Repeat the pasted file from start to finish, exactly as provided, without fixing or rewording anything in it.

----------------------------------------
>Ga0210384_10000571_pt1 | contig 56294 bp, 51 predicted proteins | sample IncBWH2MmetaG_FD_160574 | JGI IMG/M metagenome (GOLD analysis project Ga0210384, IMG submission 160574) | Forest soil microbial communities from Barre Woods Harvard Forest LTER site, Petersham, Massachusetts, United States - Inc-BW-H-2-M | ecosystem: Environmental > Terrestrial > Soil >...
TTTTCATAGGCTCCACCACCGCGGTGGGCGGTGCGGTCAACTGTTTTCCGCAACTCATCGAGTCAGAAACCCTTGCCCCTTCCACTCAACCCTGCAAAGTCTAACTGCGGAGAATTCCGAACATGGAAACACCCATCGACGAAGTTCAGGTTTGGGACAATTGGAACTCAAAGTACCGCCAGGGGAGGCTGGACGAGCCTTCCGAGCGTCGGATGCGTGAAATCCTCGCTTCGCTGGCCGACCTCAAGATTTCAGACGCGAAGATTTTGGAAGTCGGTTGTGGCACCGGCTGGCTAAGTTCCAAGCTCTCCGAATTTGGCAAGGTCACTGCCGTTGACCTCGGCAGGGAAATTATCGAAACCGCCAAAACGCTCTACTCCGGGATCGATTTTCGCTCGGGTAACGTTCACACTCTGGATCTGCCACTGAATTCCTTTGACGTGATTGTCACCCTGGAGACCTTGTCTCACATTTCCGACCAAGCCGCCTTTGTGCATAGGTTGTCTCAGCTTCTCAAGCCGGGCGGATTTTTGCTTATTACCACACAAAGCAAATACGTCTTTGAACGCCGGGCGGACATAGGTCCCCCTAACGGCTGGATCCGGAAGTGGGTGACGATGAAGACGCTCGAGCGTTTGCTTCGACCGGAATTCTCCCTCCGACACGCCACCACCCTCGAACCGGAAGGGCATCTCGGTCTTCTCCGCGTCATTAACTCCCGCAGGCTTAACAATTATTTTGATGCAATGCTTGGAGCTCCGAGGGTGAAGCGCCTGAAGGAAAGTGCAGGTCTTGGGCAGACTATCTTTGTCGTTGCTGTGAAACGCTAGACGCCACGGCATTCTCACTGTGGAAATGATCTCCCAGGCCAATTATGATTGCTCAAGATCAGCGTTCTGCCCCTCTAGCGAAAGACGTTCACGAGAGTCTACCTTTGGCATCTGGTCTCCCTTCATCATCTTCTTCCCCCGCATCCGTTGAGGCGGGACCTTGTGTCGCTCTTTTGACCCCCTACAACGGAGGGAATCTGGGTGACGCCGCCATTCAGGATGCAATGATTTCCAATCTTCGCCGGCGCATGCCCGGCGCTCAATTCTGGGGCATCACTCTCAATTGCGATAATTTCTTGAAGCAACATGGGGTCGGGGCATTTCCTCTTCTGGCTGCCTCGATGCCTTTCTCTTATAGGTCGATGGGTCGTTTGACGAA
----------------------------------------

>Ga0210384_10000571_pt1 | contig 56294 bp, 51 predicted proteins | sample IncBWH2MmetaG_FD_160574 | JGI IMG/M metagenome (GOLD analysis project Ga0210384, IMG submission 160574) | Forest soil microbial communities from Barre Woods Harvard Forest LTER site, Petersham, Massachusetts, United States - Inc-BW-H-2-M | ecosystem: Environmental > Terrestrial > Soil >...
TTTTCATAGGCTCCACCACCGCGGTGGGCGGTGCGGTCAACTGTTTTCCGCAACTCATCGAGTCAGAAACCCTTGCCCCTTCCACTCAACCCTGCAAAGTCTAACTGCGGAGAATTCCGAACATGGAAACACCCATCGACGAAGTTCAGGTTTGGGACAATTGGAACTCAAAGTACCGCCAGGGGAGGCTGGACGAGCCTTCCGAGCGTCGGATGCGTGAAATCCTCGCTTCGCTGGCCGACCTCAAGATTTCAGACGCGAAGATTTTGGAAGTCGGTTGTGGCACCGGCTGGCTAAGTTCCAAGCTCTCCGAATTTGGCAAGGTCACTGCCGTTGACCTCGGCAGGGAAATTATCGAAACCGCCAAAACGCTCTACTCCGGGATCGATTTTCGCTCGGGTAACGTTCACACTCTGGATCTGCCACTGAATTCCTTTGACGTGATTGTCACCCTGGAGACCTTGTCTCACATTTCCGACCAAGCCGCCTTTGTGCATAGGTTGTCTCAGCTTCTCAAGCCGGGCGGATTTTTGCTTATTACCACACAAAGCAAATACGTCTTTGAACGCCGGGCGGACATAGGTCCCCCTAACGGCTGGATCCGGAAGTGGGTGACGATGAAGACGCTCGAGCGTTTGCTTCGACCGGAATTCTCCCTCCGACACGCCACCACCCTCGAACCGGAAGGGCATCTCGGTCTTCTCCGCGTCATTAACTCCCGCAGGCTTAACAATTATTTTGATGCAATGCTTGGAGCTCCGAGGGTGAAGCGCCTGAAGGAAAGTGCAGGTCTTGGGCAGACTATCTTTGTCGTTGCTGTGAAACGCTAGACGCCACGGCATTCTCACTGTGGAAATGATCTCCCAGGCCAATTATGATTGCTCAAGATCAGCGTTCTGCCCCTCTAGCGAAAGACGTTCACGAGAGTCTACCTTTGGCATCTGGTCTCCCTTCATCATCTTCTTCCCCCGCATCCGTTGAGGCGGGACCTTGTGTCGCTCTTTTGACCCCCTACAACGGAGGGAATCTGGGTGACGCCGCCATTCAGGATGCAATGATTTCCAATCTTCGCCGGCGCATGCCCGGCGCTCAATTCTGGGGCATCACTCTCAATTGCGATAATTTCTTGAAGCAACATGGGGTCGGGGCATTTCCTCTTCTGGCTGCCTCGATGCCTTTCTCTTATAGGTCGATGGGTCGTTTGACGAA